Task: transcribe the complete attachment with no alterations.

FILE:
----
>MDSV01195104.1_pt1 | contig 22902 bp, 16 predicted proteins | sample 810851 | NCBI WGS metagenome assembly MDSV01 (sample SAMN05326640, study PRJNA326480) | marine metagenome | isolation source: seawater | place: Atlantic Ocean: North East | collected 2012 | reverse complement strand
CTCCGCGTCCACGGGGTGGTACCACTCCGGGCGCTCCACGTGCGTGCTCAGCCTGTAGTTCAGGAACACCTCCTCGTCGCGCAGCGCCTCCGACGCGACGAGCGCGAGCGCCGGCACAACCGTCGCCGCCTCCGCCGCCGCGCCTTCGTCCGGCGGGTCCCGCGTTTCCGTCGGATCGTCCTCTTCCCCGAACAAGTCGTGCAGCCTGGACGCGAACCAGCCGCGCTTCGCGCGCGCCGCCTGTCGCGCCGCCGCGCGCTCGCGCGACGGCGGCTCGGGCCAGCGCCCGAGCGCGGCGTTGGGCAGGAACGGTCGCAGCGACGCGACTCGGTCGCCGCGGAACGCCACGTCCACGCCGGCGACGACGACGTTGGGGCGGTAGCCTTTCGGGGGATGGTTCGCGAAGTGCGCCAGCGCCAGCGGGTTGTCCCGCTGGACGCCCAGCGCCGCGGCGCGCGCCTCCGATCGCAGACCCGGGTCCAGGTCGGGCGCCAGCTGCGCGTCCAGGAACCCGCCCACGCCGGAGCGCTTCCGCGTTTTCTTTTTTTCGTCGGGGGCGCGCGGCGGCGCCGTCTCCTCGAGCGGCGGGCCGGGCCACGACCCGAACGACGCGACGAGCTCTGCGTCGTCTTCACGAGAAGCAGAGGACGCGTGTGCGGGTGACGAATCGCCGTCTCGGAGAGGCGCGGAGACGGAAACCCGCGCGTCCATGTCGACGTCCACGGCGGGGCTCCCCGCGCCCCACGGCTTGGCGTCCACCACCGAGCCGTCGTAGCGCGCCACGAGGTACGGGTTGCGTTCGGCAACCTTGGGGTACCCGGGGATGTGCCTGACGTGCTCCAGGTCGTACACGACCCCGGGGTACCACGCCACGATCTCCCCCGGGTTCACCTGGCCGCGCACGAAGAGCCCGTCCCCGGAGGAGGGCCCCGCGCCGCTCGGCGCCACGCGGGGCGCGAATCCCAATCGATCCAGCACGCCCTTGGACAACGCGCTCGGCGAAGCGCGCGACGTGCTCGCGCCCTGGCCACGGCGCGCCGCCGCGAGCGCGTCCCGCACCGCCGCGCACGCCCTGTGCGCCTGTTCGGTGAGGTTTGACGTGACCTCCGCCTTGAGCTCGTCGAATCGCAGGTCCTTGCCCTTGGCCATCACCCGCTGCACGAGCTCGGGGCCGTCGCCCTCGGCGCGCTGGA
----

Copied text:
>MDSV01195104.1_pt1 | contig 22902 bp, 16 predicted proteins | sample 810851 | NCBI WGS metagenome assembly MDSV01 (sample SAMN05326640, study PRJNA326480) | marine metagenome | isolation source: seawater | place: Atlantic Ocean: North East | collected 2012 | reverse complement strand
CTCCGCGTCCACGGGGTGGTACCACTCCGGGCGCTCCACGTGCGTGCTCAGCCTGTAGTTCAGGAACACCTCCTCGTCGCGCAGCGCCTCCGACGCGACGAGCGCGAGCGCCGGCACAACCGTCGCCGCCTCCGCCGCCGCGCCTTCGTCCGGCGGGTCCCGCGTTTCCGTCGGATCGTCCTCTTCCCCGAACAAGTCGTGCAGCCTGGACGCGAACCAGCCGCGCTTCGCGCGCGCCGCCTGTCGCGCCGCCGCGCGCTCGCGCGACGGCGGCTCGGGCCAGCGCCCGAGCGCGGCGTTGGGCAGGAACGGTCGCAGCGACGCGACTCGGTCGCCGCGGAACGCCACGTCCACGCCGGCGACGACGACGTTGGGGCGGTAGCCTTTCGGGGGATGGTTCGCGAAGTGCGCCAGCGCCAGCGGGTTGTCCCGCTGGACGCCCAGCGCCGCGGCGCGCGCCTCCGATCGCAGACCCGGGTCCAGGTCGGGCGCCAGCTGCGCGTCCAGGAACCCGCCCACGCCGGAGCGCTTCCGCGTTTTCTTTTTTTCGTCGGGGGCGCGCGGCGGCGCCGTCTCCTCGAGCGGCGGGCCGGGCCACGACCCGAACGACGCGACGAGCTCTGCGTCGTCTTCACGAGAAGCAGAGGACGCGTGTGCGGGTGACGAATCGCCGTCTCGGAGAGGCGCGGAGACGGAAACCCGCGCGTCCATGTCGACGTCCACGGCGGGGCTCCCCGCGCCCCACGGCTTGGCGTCCACCACCGAGCCGTCGTAGCGCGCCACGAGGTACGGGTTGCGTTCGGCAACCTTGGGGTACCCGGGGATGTGCCTGACGTGCTCCAGGTCGTACACGACCCCGGGGTACCACGCCACGATCTCCCCCGGGTTCACCTGGCCGCGCACGAAGAGCCCGTCCCCGGAGGAGGGCCCCGCGCCGCTCGGCGCCACGCGGGGCGCGAATCCCAATCGATCCAGCACGCCCTTGGACAACGCGCTCGGCGAAGCGCGCGACGTGCTCGCGCCCTGGCCACGGCGCGCCGCCGCGAGCGCGTCCCGCACCGCCGCGCACGCCCTGTGCGCCTGTTCGGTGAGGTTTGACGTGACCTCCGCCTTGAGCTCGTCGAATCGCAGGTCCTTGCCCTTGGCCATCACCCGCTGCACGAGCTCGGGGCCGTCGCCCTCGGCGCGCTGGA